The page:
Don’t get me wrong, being an adult rocks, but many of my happiest memories stem from my boyhood. Early adolescence (aka my childhood’s twilight years) was a magical time in my life. Twelve-year-old me still experienced life with child-like wonder, just as adults began trusting me with more freedom and independence. It was a time when walking out my front door always felt like an adventure, and carefree summer days seemed to last forever.
Director Enrico Casarosa’s new animated movie Luca brilliantly captures that lost feeling of childhood wonder. Casarosa’s visually stunning coming-of-age film is a heartfelt ode to childhood, friendship, and self-discovery.
Luca takes place in a picturesque seaside town on the Italian Riviera. The film begins just outside of town in an underwater village deep below the sea. The story’s young hero Luca (Jacob Tremblay), is a sea monster with a burning curiosity about the world beyond his mundane home. Luca’s parents Daniela (Maya Rudolph) and Lorenzo (Jim Gaffigan), raised their child to fear land-dwellers since humans hunt everything that lives in the sea.
When Luca crosses paths with an adventurous (and slightly older) sea monster named Alberto (Jack Dylan Grazer), he makes a life-changing discovery. If sea monsters step onto land, they transform into humans for as long as they remain dry.
Armed with this new ability, Luca and Alberto head into town to eat gelato, binge pasta, and ride Vespas. These newly minted besties may look human, but they’re far from it, and their odd behaviour draws the attention of the local bully Ercole (Saverio Raimondo). With Ercole and his goons’ unwanted attention on these sea boys, it’s only a matter of time before someone figures out who they really are.
Luca is the most resplendent animated movie I’ve seen in a long time. I’m smitten with the charming animation style and impressed by the small loving details. Pay close attention and subtle design choices reveal plenty about each character and their personality.
Luca, cautious and fearful, has soft and rounded fins. In contrast, the much more reckless Alberto has sharper, pointier fins – all the better for causing hijinks and speeding away. However, it’s the film’s CGI vision of Italy that’s the real star of the show.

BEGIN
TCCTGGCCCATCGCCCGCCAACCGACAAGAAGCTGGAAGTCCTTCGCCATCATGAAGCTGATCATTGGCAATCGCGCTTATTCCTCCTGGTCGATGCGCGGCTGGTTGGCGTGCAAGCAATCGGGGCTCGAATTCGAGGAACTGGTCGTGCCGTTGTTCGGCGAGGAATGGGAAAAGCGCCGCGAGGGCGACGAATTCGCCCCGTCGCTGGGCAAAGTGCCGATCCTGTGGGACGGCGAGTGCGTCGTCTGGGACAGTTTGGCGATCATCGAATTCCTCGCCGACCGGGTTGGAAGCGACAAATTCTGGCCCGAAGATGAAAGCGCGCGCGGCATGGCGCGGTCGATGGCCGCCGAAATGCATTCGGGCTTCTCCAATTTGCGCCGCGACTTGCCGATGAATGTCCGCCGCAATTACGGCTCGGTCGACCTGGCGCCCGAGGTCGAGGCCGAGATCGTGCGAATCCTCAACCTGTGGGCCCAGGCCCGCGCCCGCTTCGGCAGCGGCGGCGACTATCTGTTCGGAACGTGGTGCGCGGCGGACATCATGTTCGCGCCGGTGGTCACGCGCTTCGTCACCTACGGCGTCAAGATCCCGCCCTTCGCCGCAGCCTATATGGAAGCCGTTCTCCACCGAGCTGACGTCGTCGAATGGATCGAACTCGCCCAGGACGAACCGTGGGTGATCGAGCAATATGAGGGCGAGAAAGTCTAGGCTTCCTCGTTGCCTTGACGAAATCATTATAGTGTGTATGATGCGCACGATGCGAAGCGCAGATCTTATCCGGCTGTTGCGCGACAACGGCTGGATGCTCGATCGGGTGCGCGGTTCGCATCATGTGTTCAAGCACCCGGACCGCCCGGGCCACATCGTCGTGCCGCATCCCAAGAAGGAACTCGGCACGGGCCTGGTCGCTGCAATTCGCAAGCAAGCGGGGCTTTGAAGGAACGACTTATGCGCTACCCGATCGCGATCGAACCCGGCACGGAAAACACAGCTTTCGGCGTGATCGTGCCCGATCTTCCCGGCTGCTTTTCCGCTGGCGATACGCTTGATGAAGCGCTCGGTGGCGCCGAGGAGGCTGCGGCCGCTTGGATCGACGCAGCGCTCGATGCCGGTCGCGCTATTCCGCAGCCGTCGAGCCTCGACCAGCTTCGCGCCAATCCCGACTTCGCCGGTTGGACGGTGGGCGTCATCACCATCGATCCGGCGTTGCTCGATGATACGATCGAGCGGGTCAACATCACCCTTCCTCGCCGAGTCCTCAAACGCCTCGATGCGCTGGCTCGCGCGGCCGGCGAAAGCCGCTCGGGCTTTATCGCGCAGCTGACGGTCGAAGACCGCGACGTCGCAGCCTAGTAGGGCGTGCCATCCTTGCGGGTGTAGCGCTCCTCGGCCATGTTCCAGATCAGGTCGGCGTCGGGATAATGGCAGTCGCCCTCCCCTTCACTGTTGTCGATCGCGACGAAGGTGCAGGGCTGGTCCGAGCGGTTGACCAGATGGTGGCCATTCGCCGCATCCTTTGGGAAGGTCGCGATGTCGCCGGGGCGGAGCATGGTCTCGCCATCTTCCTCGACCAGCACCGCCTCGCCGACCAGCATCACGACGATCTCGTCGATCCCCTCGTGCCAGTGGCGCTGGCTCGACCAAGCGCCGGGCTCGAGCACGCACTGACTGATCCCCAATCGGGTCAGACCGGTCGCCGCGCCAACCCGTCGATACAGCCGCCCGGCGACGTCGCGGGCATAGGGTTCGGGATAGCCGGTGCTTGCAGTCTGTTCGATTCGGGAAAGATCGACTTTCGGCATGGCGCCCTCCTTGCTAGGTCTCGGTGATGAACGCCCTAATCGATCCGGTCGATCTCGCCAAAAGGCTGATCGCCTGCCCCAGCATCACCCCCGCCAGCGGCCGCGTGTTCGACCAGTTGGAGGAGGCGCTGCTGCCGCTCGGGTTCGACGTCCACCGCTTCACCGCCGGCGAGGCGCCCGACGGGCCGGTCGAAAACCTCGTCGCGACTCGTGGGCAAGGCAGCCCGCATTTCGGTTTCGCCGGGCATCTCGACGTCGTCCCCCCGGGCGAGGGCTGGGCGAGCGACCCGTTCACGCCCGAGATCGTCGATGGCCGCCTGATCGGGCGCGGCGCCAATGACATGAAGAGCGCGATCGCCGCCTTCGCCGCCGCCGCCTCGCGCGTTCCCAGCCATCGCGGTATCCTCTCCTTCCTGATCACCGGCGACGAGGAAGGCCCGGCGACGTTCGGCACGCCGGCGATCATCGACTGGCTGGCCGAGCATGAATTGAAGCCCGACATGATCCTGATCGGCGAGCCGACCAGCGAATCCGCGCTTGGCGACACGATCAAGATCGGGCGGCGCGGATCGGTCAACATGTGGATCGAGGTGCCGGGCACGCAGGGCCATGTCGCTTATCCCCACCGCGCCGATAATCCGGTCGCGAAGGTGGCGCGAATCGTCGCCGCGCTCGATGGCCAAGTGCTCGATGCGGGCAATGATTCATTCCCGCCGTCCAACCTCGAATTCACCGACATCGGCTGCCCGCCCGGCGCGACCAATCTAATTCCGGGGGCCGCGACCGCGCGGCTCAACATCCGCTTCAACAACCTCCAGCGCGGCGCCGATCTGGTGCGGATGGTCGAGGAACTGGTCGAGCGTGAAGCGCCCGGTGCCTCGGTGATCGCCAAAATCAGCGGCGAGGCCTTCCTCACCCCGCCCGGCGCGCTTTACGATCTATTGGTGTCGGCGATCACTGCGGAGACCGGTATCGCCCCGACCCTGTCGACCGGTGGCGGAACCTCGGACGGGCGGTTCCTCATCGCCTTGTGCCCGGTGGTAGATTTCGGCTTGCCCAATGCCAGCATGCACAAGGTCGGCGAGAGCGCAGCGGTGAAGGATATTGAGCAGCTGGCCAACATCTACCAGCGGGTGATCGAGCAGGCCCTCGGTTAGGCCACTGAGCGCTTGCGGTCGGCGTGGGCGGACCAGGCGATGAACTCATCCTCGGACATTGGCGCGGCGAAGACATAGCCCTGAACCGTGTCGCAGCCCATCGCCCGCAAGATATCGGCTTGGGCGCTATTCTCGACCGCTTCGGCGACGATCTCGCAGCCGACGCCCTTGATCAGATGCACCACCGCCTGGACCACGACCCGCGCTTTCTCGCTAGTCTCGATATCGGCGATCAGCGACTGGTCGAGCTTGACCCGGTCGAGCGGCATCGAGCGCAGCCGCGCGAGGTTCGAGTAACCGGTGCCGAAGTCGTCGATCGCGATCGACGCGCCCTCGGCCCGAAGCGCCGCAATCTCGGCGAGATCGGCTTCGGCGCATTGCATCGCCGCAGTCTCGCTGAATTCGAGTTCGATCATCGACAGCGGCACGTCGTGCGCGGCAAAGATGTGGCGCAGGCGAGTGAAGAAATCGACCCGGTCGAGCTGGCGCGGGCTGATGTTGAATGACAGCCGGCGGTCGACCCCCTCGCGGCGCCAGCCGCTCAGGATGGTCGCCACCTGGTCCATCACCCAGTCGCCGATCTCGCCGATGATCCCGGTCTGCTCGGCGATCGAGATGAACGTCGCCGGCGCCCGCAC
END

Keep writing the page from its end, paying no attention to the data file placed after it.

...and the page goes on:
DPs David Juan Bianchi and Kim White conjure lavish images of the Italian countryside that put some real-life tourism ads to shame. The film’s dreamy visuals conjure up the sun-kissed cinematography in “that other Luca’s” 2017 film, Call Me By Your Name. High praise, I know, but much deserved.
I fell in love with the music in Luca right from the get-go. I need to hear it a few more times, but this may be my favourite Pixar soundtrack to date. Dan Romer’s gentle score enhances the sumptuous visuals, imbuing scenes with a sweet and tender vibe.
Adding to the nostalgia factor are several late-fifties-era Italian pop songs that are total bops. If you’re watching this movie at home, you’re going to want to have your phone ready to Shazam those vintage Italian tunes.
You can’t discuss a new Pixar film without addressing where it fits into the studio’s beloved filmography. So let me answer the burning question. Is Luca first-tier Pixar, along with WALL-E and Inside Out, or does it fall closer to Cars and The Good Dinosaur?
Even though I enjoyed Luca, it sits in the lower tier of Pixar’s hallowed body of work. Luca is silly, charming, and sweet as pie, and an enjoyable way to spend 95-minutes in front of the TV. It’s not a Pixar classic, but that’s because I’m holding it to a high standard.
Let me be clear: I recommend this movie without hesitation. I appreciate how Luca celebrates the beauty of friendship. The story reminds us how a friend’s love and support can push us outside our comfort zones, helping us grow into the very best version of ourselves.
My biggest knock against Luca isn’t what happens in the film; it’s what doesn’t. So let’s consider the premise.
Luca flees from his family because they want to send him away for “pursuing his curiosity.” He strikes out on his own and befriends another boy who, like Luca, can’t show the world his true self. They live in town on the down-low, afraid of being persecuted because they’re different. Townsfolk openly discuss how they would kill any sea monster they come across, and the boys must grin and bear it. The allegory goes so much deeper, but I can’t talk about it without dropping spoilers.
Luca is marketed as a coming-of-age tale for anyone who ever felt awkward in their own skin. But make no mistake, beat for beat, this is a coming-out story. The parallels speak for themselves. It’s beyond frustrating that the film refuses to come out and say what’s implied. Wishy-washy allyship gestures aren’t doing anything for the L.G.B.T.Q.+ kids being shamed, bullied, and marginalized every day.
If Hollywood considers itself an ally it must churn out family films that tell these children, “We see you, you matter, and we’re glad that you’re here.” Luca steps up to the plate, poised to knock it out of the park on these issues. But in the end, the film does something worse than whiff on the pitch; it doesn’t even take a swing.